On November 21, the Israeli Tax Authority published a report proposing to reform international taxation rules (www.gov.il/he/departments/news/sa211121-1).
Unfortunately, the proposals mainly involve bureaucratic form-filling, looking for tax planning.
Moreover, the proposals miss the big money by ignoring the OECD’s recent (2020/21) twin pillar tax package aimed at larger multinationals.
The Israel Tax Authority claims the Israeli CPA Institute and the Law Society endorsed the proposals. In fact, the report represents a shotgun wedding after worse proposals were dropped.
It remains to be seen what will be legislated and when.
We briefly review some personal proposed measures below. Additional articles will follow.
Currently, an individual is considered fiscally resident in Israel if their “center of living” is in Israel. A rebuttable assumption of residency exists after 183 days presence in Israel in one tax year (ending December 31), or 425 days over three tax years including at least 30 days in the last year.
It is proposed to introduce “decisive” presumptions of Israeli residency, subject to the center of living test” (i.e. not decisive) as follows:
- Present in Israel at least 183 days in one or two tax years.
- Present at least 450 days over three tax years including at least 100 days in the last year, unless they spent at least 183 days any year in a country that has a tax treaty with Israel.
- Present in Israel at least 100 days in a tax year if their spouse shares a common household and is Israeli resident.
It is also proposed to have decisive tests of foreign residency as follows:
- Present in Israel under 30 days per year for four tax years – from the first tax year.
- Present in Israel under 30 days per year for three tax years – from the second tax year.
- Both the above are provided the individual is present in Israel no more than 15 days in January or December.
- The individual and their spouse are present in Israel under 60 days per year for four tax years – from the first tax year.
- The individual and their spouse are present in Israel under 60 days per year for three tax years – from the second tax year.
- Both the above are provided the individual is present in Israel no more than 60 days in January-February or November-December.
- The individual and their spouse are present in Israel under 100 days per year and in a treaty country at least 183 days for four tax years – from the first tax year.
- The individual and their spouse are present in Israel under 100 days per year and in a treaty country at least 183 days for three tax years – from the second tax year.
- Both the above are provided the individual is present in Israel no more than 50 days in the first or last 100 days of the year (Comment: why the longer period in a treaty country?).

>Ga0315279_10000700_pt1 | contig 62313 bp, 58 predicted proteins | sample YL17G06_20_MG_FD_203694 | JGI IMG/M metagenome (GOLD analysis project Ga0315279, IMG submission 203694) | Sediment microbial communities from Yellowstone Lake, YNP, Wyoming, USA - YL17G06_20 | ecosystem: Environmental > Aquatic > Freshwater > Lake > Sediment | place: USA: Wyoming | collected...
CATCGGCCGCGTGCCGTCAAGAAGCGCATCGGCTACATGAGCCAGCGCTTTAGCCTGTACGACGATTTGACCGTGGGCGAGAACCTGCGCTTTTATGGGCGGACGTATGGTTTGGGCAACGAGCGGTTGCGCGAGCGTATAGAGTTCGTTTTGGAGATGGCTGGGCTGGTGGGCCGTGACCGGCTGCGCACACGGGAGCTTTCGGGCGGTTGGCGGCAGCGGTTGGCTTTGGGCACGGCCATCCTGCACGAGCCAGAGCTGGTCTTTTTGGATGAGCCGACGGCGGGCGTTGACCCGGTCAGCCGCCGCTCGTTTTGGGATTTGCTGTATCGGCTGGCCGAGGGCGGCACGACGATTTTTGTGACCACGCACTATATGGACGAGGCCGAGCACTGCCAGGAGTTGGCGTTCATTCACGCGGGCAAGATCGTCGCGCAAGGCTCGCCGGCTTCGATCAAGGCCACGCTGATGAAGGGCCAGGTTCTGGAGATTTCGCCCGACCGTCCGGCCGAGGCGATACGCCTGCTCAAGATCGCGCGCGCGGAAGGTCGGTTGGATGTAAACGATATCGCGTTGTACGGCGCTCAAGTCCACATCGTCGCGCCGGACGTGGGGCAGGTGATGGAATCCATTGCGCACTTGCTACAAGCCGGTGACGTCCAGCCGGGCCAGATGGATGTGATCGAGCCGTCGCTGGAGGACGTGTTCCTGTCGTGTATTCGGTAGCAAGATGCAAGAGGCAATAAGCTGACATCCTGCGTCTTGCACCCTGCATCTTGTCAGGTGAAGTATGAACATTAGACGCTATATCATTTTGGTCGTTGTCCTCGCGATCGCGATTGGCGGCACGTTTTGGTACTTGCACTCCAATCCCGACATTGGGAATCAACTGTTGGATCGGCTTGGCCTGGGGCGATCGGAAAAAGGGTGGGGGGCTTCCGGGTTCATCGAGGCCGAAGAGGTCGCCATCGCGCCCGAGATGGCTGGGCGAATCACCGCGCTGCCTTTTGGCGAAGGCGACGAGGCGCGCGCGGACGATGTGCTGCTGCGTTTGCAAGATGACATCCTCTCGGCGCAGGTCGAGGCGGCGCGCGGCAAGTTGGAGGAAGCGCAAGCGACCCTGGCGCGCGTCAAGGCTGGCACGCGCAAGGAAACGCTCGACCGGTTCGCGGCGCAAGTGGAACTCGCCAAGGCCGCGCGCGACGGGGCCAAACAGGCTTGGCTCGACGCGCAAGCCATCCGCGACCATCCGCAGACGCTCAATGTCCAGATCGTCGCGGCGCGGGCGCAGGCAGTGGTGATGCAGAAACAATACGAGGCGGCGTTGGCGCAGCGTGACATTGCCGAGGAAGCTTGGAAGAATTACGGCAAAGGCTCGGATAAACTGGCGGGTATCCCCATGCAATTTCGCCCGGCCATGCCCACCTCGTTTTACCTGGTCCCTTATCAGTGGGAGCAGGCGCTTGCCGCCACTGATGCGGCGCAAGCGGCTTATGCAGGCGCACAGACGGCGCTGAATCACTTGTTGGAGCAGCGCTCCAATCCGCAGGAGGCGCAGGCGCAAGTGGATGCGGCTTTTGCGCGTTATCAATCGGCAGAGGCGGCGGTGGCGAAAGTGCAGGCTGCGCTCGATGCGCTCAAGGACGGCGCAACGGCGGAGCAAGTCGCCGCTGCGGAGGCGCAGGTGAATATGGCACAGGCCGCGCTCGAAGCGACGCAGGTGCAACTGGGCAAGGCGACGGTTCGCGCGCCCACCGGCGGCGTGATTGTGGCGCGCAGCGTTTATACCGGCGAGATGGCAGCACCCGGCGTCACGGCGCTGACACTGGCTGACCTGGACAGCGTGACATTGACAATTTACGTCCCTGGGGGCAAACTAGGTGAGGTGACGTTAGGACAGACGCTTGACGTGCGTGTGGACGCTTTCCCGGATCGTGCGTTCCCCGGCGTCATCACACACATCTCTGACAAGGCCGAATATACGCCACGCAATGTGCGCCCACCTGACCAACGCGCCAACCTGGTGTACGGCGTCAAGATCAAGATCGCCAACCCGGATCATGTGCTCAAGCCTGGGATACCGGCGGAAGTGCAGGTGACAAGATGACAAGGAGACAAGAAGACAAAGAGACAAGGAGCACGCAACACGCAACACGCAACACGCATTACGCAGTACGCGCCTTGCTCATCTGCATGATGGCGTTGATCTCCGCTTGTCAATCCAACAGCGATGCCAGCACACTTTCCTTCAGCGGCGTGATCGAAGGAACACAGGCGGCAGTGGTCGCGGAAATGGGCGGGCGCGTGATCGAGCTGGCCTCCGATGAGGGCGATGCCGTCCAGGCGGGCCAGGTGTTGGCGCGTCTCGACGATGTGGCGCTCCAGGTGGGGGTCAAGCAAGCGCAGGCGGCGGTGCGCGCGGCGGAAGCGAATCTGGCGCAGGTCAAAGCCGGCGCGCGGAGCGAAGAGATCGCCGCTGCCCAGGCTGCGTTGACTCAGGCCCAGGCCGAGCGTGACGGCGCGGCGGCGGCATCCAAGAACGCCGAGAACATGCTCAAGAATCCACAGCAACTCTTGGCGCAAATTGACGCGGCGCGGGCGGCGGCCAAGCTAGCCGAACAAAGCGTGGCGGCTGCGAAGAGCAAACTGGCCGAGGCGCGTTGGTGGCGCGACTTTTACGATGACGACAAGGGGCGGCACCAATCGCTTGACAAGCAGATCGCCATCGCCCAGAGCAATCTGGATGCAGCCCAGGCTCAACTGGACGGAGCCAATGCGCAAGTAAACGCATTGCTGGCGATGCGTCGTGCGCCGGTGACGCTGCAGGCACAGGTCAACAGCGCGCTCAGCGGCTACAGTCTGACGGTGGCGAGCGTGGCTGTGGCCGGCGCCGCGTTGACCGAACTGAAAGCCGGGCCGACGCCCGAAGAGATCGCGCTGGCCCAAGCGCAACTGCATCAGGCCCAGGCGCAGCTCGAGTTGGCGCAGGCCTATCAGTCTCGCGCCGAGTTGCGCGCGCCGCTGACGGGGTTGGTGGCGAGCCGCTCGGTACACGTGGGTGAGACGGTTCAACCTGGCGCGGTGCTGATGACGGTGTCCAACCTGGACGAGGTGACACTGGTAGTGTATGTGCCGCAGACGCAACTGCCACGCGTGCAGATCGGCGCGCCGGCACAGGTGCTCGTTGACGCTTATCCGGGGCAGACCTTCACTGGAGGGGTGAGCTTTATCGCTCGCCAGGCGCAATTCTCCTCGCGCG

It is proposed that immigrants should start disclosing exempt foreign income derived during their 10-year tax holiday. Another committee may re-review whether the tax exemption should continue. The ITA claims to have statistics showing the 10-year tax holiday didn’t increase immigration. (Page 60. Comment: Presumably this followed the end of the Soviet influx in the 1990s.)
Another committee will consider trusts.
The ITA is frustrated that Israelis who stop residing in Israel rarely pay “exit tax” (really capital gains tax) due upon departure or upon realizing the assets concerned.
So the report proposes extra requirements if the tax is not paid upon departure including: filing lists of assets at cost and at fair market value upon departure and annually, taxing dividends annually from foreign companies, leaving a guarantee for the tax or an asset lien and/or paying tax on account within 90 days after departure, forfeiting the pre-immigration Israeli securities exemption.
Since it may take three to four years to know if you established foreign residency (see above), these requirements would also apply if you are gone from Israel 183 days in a tax year.
To reduce double taxation when selling an asset, the law already restricts the Israeli tax to the pro-rata portion of time they owned the asset as Israeli residents. It is proposed to change that for employee shares and share options to the pro-rata portion of the vesting period in Israel (which may cause double taxation after all).
As always, consult experienced tax advisers in each country at an early stage in specific cases. [email protected] The writer is a certified public accountant and tax specialist at Harris Horoviz Consulting & Tax Ltd.